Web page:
Ann Reid Boise, I’m with the Women’s International League for Peace and Freedom. I think we should stay out of Syria for a number of reasons. Number one, at this point, they have not clearly established that the government of Syria actually used chemical weapons and I think that we all need to know that in a much more concrete way. Number two, the whole issue of bombing another country or a military intervention it’s very difficult because there’s no exit plan. There’ no plan. Are we replacing this government or are we just bombing them and then hoping they’ll stop bombing. There’s such volatility in that whole area that the best approach is to use diplomatic means and to really call a major summit on the middle east and address all the interrelated diplomatic issues from Iranian involvement to Hezbollah involvement to our involvement to so many issues that diplomacy is really the beginning and obviously they should have been using diplomatic means for probably the last two years in an effective way. As this war has become more and more inhumane, I’m not sure that the people of Syria themselves want us bombing their country. It is a vexed question went it comes down to humanitarian issues. But clearly the violence it just seems to escalate and go nowhere. Real peace-making measures should occur and the US could lead in that area.”
Dan winters is a longtime peace activist and member of the Rocky Mountain Peace and Justice Center, “Secretary of State Kerry just finished about a 25 minute speech at 1230, 1130 our time going over what he thinks the United States what we know what the rest of the world knows and yet did not really bring forth any proof. He just brought forth allegations. And he also said that really what the United Nations is not going to be able to tell us where the missiles came from which carried the poison gas. So basically, the UN is now again made irrelevant just the way it was in 2002, 2003 when they didn’t allow time for weapons inspectors to finish their job. So it pretty much looks like a done deal. Kerry, it’s interesting of course because he was the one who spoke out so forcefully and so clearly when he left Vietnam in the Winter Soldier episode. So there he was totally against the war. In the first Iraq war in ’91 he was totally against that. And he switched in 2003 he was for it, and now he’s for it again. So that’s all I can say about Kerry. And Obama of course, he’s changed so many times, so many things and now has locked himself into that ‘Assad must go’ regardless of anything else, ‘Assad must go’ which of course eliminates any possibility of discussion of any kind of peace deal, of any kind of brokering that can be done by the Arab league or other interested party.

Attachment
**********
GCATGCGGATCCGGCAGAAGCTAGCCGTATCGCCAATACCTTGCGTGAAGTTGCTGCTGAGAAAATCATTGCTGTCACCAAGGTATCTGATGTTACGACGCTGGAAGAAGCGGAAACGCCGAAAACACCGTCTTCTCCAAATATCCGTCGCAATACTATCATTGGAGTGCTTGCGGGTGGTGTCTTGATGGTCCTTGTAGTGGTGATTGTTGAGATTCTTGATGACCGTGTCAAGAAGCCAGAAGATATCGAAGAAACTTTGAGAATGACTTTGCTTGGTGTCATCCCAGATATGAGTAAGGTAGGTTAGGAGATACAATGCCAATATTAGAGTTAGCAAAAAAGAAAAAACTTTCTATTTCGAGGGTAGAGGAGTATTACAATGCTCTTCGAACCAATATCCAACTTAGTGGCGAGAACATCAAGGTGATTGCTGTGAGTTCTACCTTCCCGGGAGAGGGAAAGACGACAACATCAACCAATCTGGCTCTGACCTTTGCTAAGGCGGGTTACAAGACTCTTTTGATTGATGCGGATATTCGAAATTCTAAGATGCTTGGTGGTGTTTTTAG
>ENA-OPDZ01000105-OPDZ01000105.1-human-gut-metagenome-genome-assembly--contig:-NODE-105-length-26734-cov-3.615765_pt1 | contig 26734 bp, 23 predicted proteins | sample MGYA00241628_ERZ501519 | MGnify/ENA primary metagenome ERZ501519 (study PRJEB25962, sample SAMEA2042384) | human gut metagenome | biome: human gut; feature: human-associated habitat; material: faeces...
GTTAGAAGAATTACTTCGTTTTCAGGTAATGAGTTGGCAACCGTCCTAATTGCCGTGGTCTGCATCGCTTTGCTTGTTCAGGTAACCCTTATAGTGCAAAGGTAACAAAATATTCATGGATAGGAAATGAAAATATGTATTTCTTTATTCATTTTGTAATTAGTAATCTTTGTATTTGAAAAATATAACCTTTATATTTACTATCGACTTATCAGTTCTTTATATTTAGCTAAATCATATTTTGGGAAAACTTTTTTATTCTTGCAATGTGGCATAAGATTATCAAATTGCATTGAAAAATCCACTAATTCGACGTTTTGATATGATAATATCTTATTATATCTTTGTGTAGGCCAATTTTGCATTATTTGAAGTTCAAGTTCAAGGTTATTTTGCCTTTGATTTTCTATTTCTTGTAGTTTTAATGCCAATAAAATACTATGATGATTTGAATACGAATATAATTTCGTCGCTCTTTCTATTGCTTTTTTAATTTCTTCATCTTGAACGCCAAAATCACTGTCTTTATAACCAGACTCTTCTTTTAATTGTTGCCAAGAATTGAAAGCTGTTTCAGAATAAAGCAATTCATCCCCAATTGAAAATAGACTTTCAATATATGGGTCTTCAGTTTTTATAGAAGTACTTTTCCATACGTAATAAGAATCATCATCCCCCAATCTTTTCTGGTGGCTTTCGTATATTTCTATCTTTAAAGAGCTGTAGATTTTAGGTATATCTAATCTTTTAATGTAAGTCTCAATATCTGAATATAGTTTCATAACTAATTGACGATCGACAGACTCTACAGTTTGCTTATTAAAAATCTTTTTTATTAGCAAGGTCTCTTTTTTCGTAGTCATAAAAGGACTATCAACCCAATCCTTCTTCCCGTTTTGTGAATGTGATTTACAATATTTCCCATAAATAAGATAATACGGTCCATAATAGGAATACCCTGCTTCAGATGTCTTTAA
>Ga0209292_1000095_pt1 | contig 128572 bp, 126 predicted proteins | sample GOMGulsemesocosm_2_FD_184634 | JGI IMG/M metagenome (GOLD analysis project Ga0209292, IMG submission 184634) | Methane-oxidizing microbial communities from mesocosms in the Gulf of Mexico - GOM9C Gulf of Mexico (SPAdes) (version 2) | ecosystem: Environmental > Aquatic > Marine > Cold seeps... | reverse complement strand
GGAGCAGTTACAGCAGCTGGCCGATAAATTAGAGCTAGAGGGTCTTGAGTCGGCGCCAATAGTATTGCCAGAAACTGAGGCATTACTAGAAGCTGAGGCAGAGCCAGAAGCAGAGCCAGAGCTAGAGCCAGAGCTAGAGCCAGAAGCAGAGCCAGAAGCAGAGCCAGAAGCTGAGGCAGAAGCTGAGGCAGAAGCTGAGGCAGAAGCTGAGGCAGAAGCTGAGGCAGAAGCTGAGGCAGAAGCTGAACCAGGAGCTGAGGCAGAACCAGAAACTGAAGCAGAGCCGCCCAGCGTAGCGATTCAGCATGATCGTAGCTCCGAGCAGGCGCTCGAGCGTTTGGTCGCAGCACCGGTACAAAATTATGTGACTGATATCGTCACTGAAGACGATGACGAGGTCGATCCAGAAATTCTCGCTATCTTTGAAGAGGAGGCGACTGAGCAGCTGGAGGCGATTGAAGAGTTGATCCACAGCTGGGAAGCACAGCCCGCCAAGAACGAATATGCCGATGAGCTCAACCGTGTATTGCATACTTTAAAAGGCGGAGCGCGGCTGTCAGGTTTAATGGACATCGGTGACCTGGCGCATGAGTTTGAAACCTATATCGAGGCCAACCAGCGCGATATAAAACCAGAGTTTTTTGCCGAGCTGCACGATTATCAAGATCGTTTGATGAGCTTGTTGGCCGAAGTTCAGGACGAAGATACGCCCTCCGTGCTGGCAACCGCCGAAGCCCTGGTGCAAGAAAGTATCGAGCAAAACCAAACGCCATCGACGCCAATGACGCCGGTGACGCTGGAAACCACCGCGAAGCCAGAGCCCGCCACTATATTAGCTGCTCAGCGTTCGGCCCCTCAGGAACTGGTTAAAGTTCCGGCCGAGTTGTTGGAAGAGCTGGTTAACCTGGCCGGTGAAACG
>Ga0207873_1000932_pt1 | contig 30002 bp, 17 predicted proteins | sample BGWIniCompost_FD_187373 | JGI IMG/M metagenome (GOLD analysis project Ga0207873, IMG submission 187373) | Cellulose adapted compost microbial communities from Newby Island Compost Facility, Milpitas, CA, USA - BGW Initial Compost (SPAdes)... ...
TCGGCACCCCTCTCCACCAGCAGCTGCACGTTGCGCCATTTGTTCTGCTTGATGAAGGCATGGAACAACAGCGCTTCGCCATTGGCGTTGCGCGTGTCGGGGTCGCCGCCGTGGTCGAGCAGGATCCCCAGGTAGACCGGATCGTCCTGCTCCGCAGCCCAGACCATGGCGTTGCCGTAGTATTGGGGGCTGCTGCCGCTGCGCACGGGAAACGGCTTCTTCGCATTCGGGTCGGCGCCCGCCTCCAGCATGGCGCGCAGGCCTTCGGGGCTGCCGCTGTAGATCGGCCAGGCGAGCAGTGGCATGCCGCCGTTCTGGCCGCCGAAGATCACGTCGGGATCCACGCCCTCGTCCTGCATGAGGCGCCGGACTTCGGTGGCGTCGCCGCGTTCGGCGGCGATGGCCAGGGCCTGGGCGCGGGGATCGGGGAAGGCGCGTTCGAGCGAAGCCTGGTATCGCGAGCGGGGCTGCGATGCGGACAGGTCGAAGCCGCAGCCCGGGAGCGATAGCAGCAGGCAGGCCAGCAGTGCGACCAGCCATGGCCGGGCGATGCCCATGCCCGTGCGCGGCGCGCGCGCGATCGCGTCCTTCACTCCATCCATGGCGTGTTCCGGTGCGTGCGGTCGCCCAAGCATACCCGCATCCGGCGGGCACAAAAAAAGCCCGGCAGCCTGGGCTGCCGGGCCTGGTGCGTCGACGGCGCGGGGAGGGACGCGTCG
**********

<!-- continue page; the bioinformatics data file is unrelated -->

What do you hope happens immediately in the future, say as the next step? I mean obviously you want peace. Obviously you want diplomatic relations and conversation but what would you like as a next step?
Well Dan Winters being me, really doesn’t have any great concrete suggestions but I say let’s follow what the rest of the international community is saying and that the best way to end this is through dialogue, through discussions, through negotiations between the interested parties and Syria. Not in us destroying who knows how many buildings, how many houses and we’ll of course hear dramatic evidence of civilians being killed and the United States saying, ‘We’re really sorry. That’s called collateral damage and we can’t help it in this situation if civilians get killed. So discussion and negotiation is the only path. War is not the answer.”
Marco Dorado is the President of External Affairs for CU Student Government. He stopped by the vigil and took an information flyer, “Well I think the attack on Syria is just, I feel like there’s so much information that the US public in general isn’t privy to. So I think that the way it’s being framed by the administration and by the government, like what we think of is just, ‘Syria’s the bad guy and we need to go bomb the bad guy’ but really what does that get done? And is this going to become another Iraq, right? So that’s kind of what comes to my mind. So I’m still trying to figure out how I feel about it and really trying to get both sides of the argument but the way it’s looking, it’s just kind of like well we’re desperate for another war. It doesn’t make sense.”
Refufia Gaintan/The Nation Report